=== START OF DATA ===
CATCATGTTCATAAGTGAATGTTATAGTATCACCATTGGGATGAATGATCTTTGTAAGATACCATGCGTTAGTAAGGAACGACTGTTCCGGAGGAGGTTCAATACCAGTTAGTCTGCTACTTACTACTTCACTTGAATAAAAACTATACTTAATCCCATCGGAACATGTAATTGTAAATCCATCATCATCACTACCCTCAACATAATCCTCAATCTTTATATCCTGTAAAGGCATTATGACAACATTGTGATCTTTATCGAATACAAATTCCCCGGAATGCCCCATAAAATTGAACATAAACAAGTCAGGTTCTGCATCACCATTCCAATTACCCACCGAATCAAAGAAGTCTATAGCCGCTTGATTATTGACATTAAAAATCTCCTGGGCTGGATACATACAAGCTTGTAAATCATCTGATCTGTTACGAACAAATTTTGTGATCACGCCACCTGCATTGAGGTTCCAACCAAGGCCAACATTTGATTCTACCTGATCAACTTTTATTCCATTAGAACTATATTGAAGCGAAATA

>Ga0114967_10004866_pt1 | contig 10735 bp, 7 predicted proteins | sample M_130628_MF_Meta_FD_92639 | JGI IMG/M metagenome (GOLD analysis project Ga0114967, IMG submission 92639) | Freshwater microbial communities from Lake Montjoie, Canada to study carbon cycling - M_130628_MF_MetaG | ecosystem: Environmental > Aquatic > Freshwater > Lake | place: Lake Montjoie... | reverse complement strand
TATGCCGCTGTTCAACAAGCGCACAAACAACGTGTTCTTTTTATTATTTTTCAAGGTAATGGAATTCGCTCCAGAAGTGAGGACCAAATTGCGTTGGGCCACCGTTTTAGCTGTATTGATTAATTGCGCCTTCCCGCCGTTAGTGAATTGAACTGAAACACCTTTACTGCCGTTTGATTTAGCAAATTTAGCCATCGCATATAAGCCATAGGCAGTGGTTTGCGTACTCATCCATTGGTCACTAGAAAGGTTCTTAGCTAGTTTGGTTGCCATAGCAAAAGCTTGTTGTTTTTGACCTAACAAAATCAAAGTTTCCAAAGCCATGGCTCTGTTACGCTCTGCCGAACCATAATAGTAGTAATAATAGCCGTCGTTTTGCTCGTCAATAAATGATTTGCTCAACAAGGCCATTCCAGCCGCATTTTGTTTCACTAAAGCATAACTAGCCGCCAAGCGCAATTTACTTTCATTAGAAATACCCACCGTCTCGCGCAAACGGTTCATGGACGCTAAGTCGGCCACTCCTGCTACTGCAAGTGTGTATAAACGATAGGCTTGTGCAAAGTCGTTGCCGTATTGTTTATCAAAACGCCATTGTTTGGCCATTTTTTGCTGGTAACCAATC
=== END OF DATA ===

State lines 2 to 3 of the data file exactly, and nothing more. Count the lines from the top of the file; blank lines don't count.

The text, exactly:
>Ga0114967_10004866_pt1 | contig 10735 bp, 7 predicted proteins | sample M_130628_MF_Meta_FD_92639 | JGI IMG/M metagenome (GOLD analysis project Ga0114967, IMG submission 92639) | Freshwater microbial communities from Lake Montjoie, Canada to study carbon cycling - M_130628_MF_MetaG | ecosystem: Environmental > Aquatic > Freshwater > Lake | place: Lake Montjoie... | reverse complement strand
TATGCCGCTGTTCAACAAGCGCACAAACAACGTGTTCTTTTTATTATTTTTCAAGGTAATGGAATTCGCTCCAGAAGTGAGGACCAAATTGCGTTGGGCCACCGTTTTAGCTGTATTGATTAATTGCGCCTTCCCGCCGTTAGTGAATTGAACTGAAACACCTTTACTGCCGTTTGATTTAGCAAATTTAGCCATCGCATATAAGCCATAGGCAGTGGTTTGCGTACTCATCCATTGGTCACTAGAAAGGTTCTTAGCTAGTTTGGTTGCCATAGCAAAAGCTTGTTGTTTTTGACCTAACAAAATCAAAGTTTCCAAAGCCATGGCTCTGTTACGCTCTGCCGAACCATAATAGTAGTAATAATAGCCGTCGTTTTGCTCGTCAATAAATGATTTGCTCAACAAGGCCATTCCAGCCGCATTTTGTTTCACTAAAGCATAACTAGCCGCCAAGCGCAATTTACTTTCATTAGAAATACCCACCGTCTCGCGCAAACGGTTCATGGACGCTAAGTCGGCCACTCCTGCTACTGCAAGTGTGTATAAACGATAGGCTTGTGCAAAGTCGTTGCCGTATTGTTTATCAAAACGCCATTGTTTGGCCATTTTTTGCTGGTAACCAATC